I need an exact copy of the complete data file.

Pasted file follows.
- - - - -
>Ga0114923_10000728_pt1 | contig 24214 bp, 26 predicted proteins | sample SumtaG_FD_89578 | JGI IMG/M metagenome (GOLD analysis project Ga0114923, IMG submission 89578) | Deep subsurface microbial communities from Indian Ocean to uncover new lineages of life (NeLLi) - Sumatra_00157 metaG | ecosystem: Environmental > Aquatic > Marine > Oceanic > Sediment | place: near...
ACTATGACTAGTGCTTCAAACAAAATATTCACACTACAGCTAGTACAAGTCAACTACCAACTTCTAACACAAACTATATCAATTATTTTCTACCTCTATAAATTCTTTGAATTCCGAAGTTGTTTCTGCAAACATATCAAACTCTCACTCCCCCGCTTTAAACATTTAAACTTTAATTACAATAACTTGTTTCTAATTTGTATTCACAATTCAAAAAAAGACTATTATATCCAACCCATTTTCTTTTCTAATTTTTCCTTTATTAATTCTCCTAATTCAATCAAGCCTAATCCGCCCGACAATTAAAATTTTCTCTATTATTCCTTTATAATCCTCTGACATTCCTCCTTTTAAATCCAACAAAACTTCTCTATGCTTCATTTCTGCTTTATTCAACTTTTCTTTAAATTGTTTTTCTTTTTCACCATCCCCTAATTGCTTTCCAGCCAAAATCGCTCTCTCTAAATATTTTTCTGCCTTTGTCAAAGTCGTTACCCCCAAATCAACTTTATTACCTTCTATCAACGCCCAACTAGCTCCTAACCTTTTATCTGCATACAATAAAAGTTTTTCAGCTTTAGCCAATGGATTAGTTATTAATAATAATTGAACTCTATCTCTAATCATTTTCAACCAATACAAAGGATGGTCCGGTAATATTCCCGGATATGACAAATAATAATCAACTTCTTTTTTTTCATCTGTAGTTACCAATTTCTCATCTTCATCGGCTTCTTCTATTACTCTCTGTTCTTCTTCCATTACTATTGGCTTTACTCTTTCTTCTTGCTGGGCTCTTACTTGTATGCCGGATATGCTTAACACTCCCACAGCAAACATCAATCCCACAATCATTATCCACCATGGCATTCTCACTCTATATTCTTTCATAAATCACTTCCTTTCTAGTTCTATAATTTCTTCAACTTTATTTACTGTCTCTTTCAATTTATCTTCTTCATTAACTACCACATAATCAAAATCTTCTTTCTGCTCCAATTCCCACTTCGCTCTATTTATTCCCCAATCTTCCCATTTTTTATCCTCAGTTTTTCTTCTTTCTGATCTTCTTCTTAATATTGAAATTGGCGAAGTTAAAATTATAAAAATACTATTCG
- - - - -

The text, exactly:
>Ga0114923_10000728_pt1 | contig 24214 bp, 26 predicted proteins | sample SumtaG_FD_89578 | JGI IMG/M metagenome (GOLD analysis project Ga0114923, IMG submission 89578) | Deep subsurface microbial communities from Indian Ocean to uncover new lineages of life (NeLLi) - Sumatra_00157 metaG | ecosystem: Environmental > Aquatic > Marine > Oceanic > Sediment | place: near...
ACTATGACTAGTGCTTCAAACAAAATATTCACACTACAGCTAGTACAAGTCAACTACCAACTTCTAACACAAACTATATCAATTATTTTCTACCTCTATAAATTCTTTGAATTCCGAAGTTGTTTCTGCAAACATATCAAACTCTCACTCCCCCGCTTTAAACATTTAAACTTTAATTACAATAACTTGTTTCTAATTTGTATTCACAATTCAAAAAAAGACTATTATATCCAACCCATTTTCTTTTCTAATTTTTCCTTTATTAATTCTCCTAATTCAATCAAGCCTAATCCGCCCGACAATTAAAATTTTCTCTATTATTCCTTTATAATCCTCTGACATTCCTCCTTTTAAATCCAACAAAACTTCTCTATGCTTCATTTCTGCTTTATTCAACTTTTCTTTAAATTGTTTTTCTTTTTCACCATCCCCTAATTGCTTTCCAGCCAAAATCGCTCTCTCTAAATATTTTTCTGCCTTTGTCAAAGTCGTTACCCCCAAATCAACTTTATTACCTTCTATCAACGCCCAACTAGCTCCTAACCTTTTATCTGCATACAATAAAAGTTTTTCAGCTTTAGCCAATGGATTAGTTATTAATAATAATTGAACTCTATCTCTAATCATTTTCAACCAATACAAAGGATGGTCCGGTAATATTCCCGGATATGACAAATAATAATCAACTTCTTTTTTTTCATCTGTAGTTACCAATTTCTCATCTTCATCGGCTTCTTCTATTACTCTCTGTTCTTCTTCCATTACTATTGGCTTTACTCTTTCTTCTTGCTGGGCTCTTACTTGTATGCCGGATATGCTTAACACTCCCACAGCAAACATCAATCCCACAATCATTATCCACCATGGCATTCTCACTCTATATTCTTTCATAAATCACTTCCTTTCTAGTTCTATAATTTCTTCAACTTTATTTACTGTCTCTTTCAATTTATCTTCTTCATTAACTACCACATAATCAAAATCTTCTTTCTGCTCCAATTCCCACTTCGCTCTATTTATTCCCCAATCTTCCCATTTTTTATCCTCAGTTTTTCTTCTTTCTGATCTTCTTCTTAATATTGAAATTGGCGAAGTTAAAATTATAAAAATACTATTCG